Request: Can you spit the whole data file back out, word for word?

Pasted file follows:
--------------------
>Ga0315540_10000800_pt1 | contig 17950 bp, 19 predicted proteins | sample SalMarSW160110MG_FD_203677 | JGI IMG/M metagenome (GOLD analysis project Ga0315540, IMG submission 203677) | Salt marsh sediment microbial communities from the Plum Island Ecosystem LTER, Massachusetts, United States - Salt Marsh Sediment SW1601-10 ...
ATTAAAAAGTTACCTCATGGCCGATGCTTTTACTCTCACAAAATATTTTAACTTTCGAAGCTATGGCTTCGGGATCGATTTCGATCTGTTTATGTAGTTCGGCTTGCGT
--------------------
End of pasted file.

>Ga0315540_10000800_pt1 | contig 17950 bp, 19 predicted proteins | sample SalMarSW160110MG_FD_203677 | JGI IMG/M metagenome (GOLD analysis project Ga0315540, IMG submission 203677) | Salt marsh sediment microbial communities from the Plum Island Ecosystem LTER, Massachusetts, United States - Salt Marsh Sediment SW1601-10 ...
ATTAAAAAGTTACCTCATGGCCGATGCTTTTACTCTCACAAAATATTTTAACTTTCGAAGCTATGGCTTCGGGATCGATTTCGATCTGTTTATGTAGTTCGGCTTGCGT